• New Zealand carriers get privacy code extension

    The Privacy Commissioner of New Zealand's office has extended the deadline for comment on its proposals for a "telecommunications information privacy code" to allow the major telecommunication companies to have their say.

  • One-third of Govt sites lack privacy statement

    Nearly one-third of Commonwealth Government Web sites still fail to meet the basic requirement of displaying a privacy statement, Federal Privacy Commissioner Malcolm Crompton has warned.

  • Library opens new chapter with IP telephony

    The State Library of Victoria has invested over $400,000 to become the first government organisation in Australia to install a full IP telephony solution.

  • Microsoft plugs hole in Outlook

    Five weeks after first warning of a hole in its Outlook e-mail program, Microsoft Corp. on Thursday released a patch to fix a flaw in an ActiveX control that could allow attackers to run destructive code on a user's computer.

  • AMD loses IBM as a PC chip customer

    IBM Corp. has quietly dropped microprocessors made by Advanced Micro Devices Inc. from the PCs it sells in North America, dealing AMD a blow as it faces the possibility of an expanded price war with chip giant Intel Corp.

  • Microsoft faces old threats in new remedy phase

    When management at Jim Havens' company, Illinois Tool Works Inc. subsidiary Tacc, discusses its Microsoft migration strategy, the software company's antitrust case is like a ghost in the room. Without ever being mentioned, the legal case silently influences decisions. "The instability is always back there," he said.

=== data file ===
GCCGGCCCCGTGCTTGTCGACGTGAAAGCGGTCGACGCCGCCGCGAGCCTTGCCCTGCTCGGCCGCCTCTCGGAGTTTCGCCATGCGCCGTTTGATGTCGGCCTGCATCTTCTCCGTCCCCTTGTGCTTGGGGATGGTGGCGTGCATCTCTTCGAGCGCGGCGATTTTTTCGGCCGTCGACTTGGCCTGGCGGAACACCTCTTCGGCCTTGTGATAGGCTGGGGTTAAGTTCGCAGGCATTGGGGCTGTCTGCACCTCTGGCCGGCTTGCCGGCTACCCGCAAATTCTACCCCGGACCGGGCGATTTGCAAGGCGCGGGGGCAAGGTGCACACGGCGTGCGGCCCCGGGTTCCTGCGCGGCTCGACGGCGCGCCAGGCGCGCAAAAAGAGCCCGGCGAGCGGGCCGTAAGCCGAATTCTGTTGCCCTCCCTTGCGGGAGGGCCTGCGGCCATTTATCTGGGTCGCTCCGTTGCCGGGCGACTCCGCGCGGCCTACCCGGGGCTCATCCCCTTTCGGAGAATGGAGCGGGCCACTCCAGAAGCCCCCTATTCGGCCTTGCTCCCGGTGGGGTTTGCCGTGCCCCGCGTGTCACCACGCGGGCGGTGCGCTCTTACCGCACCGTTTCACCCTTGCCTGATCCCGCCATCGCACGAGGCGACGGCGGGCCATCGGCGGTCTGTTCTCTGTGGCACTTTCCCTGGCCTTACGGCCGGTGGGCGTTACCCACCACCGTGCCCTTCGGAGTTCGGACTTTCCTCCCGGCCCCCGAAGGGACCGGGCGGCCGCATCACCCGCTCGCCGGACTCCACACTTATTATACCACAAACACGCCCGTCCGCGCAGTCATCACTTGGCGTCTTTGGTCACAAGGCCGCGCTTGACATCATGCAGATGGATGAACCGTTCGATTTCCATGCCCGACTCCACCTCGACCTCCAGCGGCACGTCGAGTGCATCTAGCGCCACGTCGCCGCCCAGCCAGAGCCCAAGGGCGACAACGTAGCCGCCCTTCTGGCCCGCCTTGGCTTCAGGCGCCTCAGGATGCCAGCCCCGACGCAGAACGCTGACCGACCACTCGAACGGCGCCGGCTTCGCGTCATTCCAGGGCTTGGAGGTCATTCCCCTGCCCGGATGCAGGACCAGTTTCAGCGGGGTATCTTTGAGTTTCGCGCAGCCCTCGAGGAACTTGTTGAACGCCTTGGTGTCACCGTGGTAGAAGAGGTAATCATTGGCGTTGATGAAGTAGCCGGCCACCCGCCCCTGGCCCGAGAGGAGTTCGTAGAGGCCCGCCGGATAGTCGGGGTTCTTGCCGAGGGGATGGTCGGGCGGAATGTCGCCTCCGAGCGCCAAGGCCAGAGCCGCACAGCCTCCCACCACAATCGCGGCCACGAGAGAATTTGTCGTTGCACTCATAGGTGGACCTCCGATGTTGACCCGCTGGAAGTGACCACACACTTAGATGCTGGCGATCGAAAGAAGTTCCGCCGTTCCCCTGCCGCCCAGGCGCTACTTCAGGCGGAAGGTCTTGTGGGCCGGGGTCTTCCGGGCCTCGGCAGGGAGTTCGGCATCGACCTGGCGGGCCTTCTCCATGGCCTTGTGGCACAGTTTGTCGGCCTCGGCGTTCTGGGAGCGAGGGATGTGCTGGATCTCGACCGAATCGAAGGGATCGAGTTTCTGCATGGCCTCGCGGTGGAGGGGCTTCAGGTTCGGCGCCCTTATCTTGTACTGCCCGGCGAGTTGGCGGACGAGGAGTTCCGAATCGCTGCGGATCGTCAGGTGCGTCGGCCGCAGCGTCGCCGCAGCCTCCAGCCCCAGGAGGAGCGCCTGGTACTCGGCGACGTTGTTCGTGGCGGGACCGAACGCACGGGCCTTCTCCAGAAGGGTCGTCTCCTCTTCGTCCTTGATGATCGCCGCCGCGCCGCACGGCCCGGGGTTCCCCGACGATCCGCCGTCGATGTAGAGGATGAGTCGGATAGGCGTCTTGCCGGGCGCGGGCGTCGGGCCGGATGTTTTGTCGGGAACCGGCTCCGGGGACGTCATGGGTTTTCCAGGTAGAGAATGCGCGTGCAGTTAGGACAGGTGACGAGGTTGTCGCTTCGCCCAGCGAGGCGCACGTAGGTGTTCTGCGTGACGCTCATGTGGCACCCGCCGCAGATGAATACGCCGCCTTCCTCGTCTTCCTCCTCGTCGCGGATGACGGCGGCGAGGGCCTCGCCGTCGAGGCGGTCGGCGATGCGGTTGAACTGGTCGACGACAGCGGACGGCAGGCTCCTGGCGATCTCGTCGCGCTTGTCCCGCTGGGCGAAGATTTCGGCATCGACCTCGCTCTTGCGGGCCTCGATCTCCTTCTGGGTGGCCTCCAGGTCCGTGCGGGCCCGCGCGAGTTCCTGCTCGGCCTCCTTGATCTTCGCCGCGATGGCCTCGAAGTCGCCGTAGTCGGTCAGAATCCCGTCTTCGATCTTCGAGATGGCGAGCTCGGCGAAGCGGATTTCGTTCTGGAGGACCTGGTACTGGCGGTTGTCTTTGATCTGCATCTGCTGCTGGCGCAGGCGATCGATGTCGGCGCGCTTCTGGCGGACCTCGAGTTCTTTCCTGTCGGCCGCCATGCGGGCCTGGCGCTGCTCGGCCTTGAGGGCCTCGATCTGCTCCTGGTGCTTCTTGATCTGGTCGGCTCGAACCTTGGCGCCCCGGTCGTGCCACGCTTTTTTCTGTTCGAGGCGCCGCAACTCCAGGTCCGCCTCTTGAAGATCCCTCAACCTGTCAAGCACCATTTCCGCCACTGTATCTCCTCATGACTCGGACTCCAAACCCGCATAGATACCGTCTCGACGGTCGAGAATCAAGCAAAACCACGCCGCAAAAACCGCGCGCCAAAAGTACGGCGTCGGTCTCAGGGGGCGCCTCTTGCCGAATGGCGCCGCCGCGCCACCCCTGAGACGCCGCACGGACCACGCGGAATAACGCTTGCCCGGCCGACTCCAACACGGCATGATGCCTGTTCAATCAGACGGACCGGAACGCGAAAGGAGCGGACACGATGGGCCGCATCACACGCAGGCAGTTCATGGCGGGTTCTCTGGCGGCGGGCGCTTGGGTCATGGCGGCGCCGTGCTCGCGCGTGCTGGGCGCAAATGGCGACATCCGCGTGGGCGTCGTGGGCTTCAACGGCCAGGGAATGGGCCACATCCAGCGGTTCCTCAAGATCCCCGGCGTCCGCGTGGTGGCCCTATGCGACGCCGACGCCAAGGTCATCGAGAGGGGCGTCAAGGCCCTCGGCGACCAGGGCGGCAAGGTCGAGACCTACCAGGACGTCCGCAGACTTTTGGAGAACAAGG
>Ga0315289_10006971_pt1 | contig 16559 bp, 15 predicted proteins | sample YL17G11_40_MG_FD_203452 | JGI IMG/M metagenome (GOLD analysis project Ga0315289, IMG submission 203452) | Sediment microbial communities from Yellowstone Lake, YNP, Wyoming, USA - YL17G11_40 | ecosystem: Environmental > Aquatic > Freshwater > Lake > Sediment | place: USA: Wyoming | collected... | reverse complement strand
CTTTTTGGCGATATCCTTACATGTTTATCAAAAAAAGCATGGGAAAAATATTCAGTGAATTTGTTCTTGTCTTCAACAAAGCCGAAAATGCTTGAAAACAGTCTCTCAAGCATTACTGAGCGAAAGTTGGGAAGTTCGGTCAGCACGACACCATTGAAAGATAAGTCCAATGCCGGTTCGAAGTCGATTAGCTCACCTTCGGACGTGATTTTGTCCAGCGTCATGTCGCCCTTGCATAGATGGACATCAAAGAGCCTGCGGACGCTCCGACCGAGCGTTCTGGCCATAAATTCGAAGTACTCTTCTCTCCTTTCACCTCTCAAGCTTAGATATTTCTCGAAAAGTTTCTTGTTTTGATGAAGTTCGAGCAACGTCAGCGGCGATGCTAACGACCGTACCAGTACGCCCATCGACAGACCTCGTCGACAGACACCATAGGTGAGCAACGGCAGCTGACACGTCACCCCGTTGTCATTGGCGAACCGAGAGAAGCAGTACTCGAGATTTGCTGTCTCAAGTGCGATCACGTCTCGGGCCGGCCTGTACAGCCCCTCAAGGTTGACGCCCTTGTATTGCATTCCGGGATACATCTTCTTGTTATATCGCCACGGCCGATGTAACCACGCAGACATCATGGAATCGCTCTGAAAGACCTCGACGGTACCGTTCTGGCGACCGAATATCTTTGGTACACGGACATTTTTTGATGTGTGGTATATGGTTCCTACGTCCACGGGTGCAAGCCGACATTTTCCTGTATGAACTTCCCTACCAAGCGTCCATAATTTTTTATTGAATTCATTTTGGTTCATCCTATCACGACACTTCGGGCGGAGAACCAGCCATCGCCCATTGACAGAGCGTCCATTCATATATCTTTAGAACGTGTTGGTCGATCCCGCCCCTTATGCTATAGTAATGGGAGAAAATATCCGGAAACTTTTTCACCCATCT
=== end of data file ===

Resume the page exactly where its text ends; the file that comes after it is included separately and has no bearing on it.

• GM does US$98 billion in transactions via Covisint

    While Covisint LLC is still in the midst of deploying all of its online business-to-business marketplace functionality, online procurement via its quote manager for electronic RFQs appears to be gaining traction in the industry, to the tune of US$96 billion for General Motors Corp. and its suppliers.

  • Microsoft warns of three flaws in ISA Server

    Microsoft Corp. Friday said that one of its security products, ISA (Internet Security and Acceleration) Server 2000, has three different security holes that could lead to denial of service attacks. Microsoft has issued a patch to fix all three vulnerabilities.

  • Accenture to cut 1,500 more jobs

    Consulting firm Accenture Ltd. said it is laying off 1,500 workers, or 2 percent of its global workforce, and extending its voluntary sabbatical program to Europe and Asia.

  • The evolution of public cloud in Australia

    Despite early resistance to Cloud migration, the evolution of Public Cloud offerings has reached a tipping point and mainstream adoption of such services is on the rise.


    Data#3 Limited (DTL) is an ASX listed company that provides market-leading business technology solutions in a Hybrid IT environment from on-premise to outsourced to cloud across a wide range of industries throughout Australia and Asia Pacific.